If you are considering buying a small business or franchise it is important to plan and implement each step and avoid any pitfalls. The first tip is to stick with a business you know something about. Everyone knows something about retail, but do you have what it takes to make the buying choices, price the merchandise in order to make a profit, and know anything about displaying the merchandise in a pleasing manner. Some of this can be taught, some can’t.
You should not buy a business if you have no prior knowledge of how it works, or it is something you aren’t familiar with. You don’t need to know everything, the current owner or franchise company can provide specific training. But you should understand the primary aspects of the business. For instance if you know nothing about toxic waste disposal, and don’t even have a working knowledge of what toxic waste is, this probably isn’t a good fit for you.
The current owner of a business or the franchise company will probably make running their business sound very easy. It is up to you to ask the right questions and understand your own limitations.
If you’re close to buying a small business, see here for a checklist to ensure you are asking the right questions and that you examine the right items and documents within the business.
The Transfer of Knowledge
If you are buying a business that is seasonal, in other words it has a specific few months during the year to make a profit, then you should contract for at least a full year of time and support from the current owner. If the business isn’t seasonal, then a minimum of three months support should be part of the contract to buy the business.
Make sure you specify in writing what type of support you are buying. Is it a monthly phone call, a couple of hours a week at the store, a set number of hours per month? If you don’t specify, they could take off for a month in Hawaii and call you at the end of your trip. If you can, arrange the contract so that you hold some portion of your down payment until the current owner has fulfilled the contracted support. This way if they don’t provide what they promise, you would have some money to seek a consultant if needed.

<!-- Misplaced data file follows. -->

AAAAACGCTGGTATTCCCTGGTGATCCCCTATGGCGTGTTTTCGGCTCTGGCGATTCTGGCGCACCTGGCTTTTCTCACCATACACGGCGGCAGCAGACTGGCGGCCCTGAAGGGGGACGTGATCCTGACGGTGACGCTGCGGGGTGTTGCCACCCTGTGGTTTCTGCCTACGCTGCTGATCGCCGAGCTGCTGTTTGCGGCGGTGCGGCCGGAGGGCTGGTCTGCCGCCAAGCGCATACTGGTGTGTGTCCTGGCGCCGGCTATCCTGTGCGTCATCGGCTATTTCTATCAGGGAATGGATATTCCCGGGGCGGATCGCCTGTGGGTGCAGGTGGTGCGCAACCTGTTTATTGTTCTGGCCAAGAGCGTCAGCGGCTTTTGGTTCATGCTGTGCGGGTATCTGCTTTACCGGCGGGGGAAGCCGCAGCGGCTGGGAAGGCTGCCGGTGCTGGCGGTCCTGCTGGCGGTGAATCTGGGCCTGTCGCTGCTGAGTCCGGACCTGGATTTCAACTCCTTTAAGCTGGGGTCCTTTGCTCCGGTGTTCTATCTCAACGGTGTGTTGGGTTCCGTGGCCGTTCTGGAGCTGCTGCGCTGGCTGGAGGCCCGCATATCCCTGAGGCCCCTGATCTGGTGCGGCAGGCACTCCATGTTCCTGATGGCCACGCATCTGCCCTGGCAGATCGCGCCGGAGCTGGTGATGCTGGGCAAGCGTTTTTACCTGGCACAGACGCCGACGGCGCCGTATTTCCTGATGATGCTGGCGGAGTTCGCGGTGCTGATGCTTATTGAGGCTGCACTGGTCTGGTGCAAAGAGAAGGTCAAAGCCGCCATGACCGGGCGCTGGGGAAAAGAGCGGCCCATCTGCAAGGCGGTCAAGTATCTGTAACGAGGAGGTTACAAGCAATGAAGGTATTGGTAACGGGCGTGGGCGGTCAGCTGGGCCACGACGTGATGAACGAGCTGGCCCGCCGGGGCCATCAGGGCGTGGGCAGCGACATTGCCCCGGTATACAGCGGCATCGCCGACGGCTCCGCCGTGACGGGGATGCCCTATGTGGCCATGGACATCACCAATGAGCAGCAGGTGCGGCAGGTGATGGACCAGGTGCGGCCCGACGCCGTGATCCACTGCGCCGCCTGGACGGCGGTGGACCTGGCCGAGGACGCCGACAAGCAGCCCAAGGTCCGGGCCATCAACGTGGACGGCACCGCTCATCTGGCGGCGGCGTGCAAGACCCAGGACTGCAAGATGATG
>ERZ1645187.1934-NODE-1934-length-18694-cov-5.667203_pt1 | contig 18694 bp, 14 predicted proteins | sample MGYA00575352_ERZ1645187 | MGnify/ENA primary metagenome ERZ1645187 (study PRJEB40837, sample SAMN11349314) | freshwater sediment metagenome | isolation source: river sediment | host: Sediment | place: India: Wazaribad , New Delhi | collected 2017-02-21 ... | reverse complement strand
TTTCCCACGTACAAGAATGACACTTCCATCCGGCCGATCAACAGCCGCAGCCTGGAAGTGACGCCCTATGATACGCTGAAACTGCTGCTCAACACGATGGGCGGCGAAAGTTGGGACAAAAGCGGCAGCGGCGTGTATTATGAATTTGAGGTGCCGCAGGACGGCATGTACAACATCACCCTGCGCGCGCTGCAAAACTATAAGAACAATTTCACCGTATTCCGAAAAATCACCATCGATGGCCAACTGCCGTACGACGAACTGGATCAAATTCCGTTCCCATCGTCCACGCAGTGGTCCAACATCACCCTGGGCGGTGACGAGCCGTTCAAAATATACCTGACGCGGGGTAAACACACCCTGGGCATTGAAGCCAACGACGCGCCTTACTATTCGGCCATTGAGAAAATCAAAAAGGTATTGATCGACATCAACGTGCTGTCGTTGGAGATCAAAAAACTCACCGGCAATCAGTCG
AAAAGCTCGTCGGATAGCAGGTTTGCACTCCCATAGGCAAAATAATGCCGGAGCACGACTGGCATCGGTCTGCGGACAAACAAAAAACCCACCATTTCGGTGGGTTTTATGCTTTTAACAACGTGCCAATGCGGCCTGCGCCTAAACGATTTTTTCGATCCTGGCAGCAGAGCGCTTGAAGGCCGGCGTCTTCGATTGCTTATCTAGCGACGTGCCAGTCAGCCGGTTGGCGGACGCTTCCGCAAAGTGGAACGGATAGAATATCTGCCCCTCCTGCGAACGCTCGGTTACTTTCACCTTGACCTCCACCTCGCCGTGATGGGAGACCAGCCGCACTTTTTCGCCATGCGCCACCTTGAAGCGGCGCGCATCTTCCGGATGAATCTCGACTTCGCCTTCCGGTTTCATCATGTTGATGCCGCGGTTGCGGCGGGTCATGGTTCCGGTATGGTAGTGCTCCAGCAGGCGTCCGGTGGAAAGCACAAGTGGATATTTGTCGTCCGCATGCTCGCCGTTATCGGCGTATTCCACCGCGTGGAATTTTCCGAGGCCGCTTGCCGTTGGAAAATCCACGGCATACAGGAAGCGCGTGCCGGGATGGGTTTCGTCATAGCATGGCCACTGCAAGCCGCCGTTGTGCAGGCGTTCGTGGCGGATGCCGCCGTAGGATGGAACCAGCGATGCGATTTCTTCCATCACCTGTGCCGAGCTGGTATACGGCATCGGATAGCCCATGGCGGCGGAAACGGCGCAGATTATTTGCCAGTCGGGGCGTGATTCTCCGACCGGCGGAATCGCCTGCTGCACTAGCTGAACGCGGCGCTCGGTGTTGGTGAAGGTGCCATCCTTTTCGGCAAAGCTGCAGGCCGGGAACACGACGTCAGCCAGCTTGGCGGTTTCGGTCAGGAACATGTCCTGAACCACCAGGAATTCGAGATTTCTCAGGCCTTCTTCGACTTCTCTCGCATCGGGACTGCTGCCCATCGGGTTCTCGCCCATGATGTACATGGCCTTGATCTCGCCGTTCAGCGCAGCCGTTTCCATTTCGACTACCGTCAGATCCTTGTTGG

Know Your Limits
Before you start looking for a business to buy, certainly before you start negotiating for a business, you need to know what your limit is. Have a high end price in your head that takes into account what the business is worth, and what you can afford to pay. You don’t want to go into the business with no money to buy product, advertise, or make any needed upgrades or changes. It isn’t the buying of the business that is important, it’s making a viable income once you have the business.
Know What You Are Buying
Often when you buy a business you get the leases, the inventory, any open invoices that the company is liable for, as well as any lawsuits, tax liabilities, and more. This can be debts that the company has proof of, and any that might show up after you close on the deal. There are also ways to purchase only the assets and the owner’s shares in the company with out being responsible for liabilities.
If you purchase the business in this manner, then you can still be required to address and pay for any current or future lawsuits. Even if the current owner states in the purchase contract that he will be responsible for anything that happened before you bought the business, if something happens to him or he doesn’t have the means or money to address these lawsuits, then it still will come back to being your responsibility.
Make sure you take the time and effort to find out about potential problems before you close on the business. Check with the better business bureau, the owner’s liability insurance company, and even take the time to check if there are currently any liens on the business.
Know what you are buying may belong to the employees, especially if you are buying a service company. It is important to get a feel for who plans to stay, who plans to retire or take the customers and start their own business as your competitor. Often buying a service company can be just a bit risky. If customers hated the prior owner, it will take them some time to warm up to you. If they liked the prior owner, they may not be happy with the way you do things, and if you try to change something…your customers may all jump ship. It is really important to do your homework when you are buying a small business.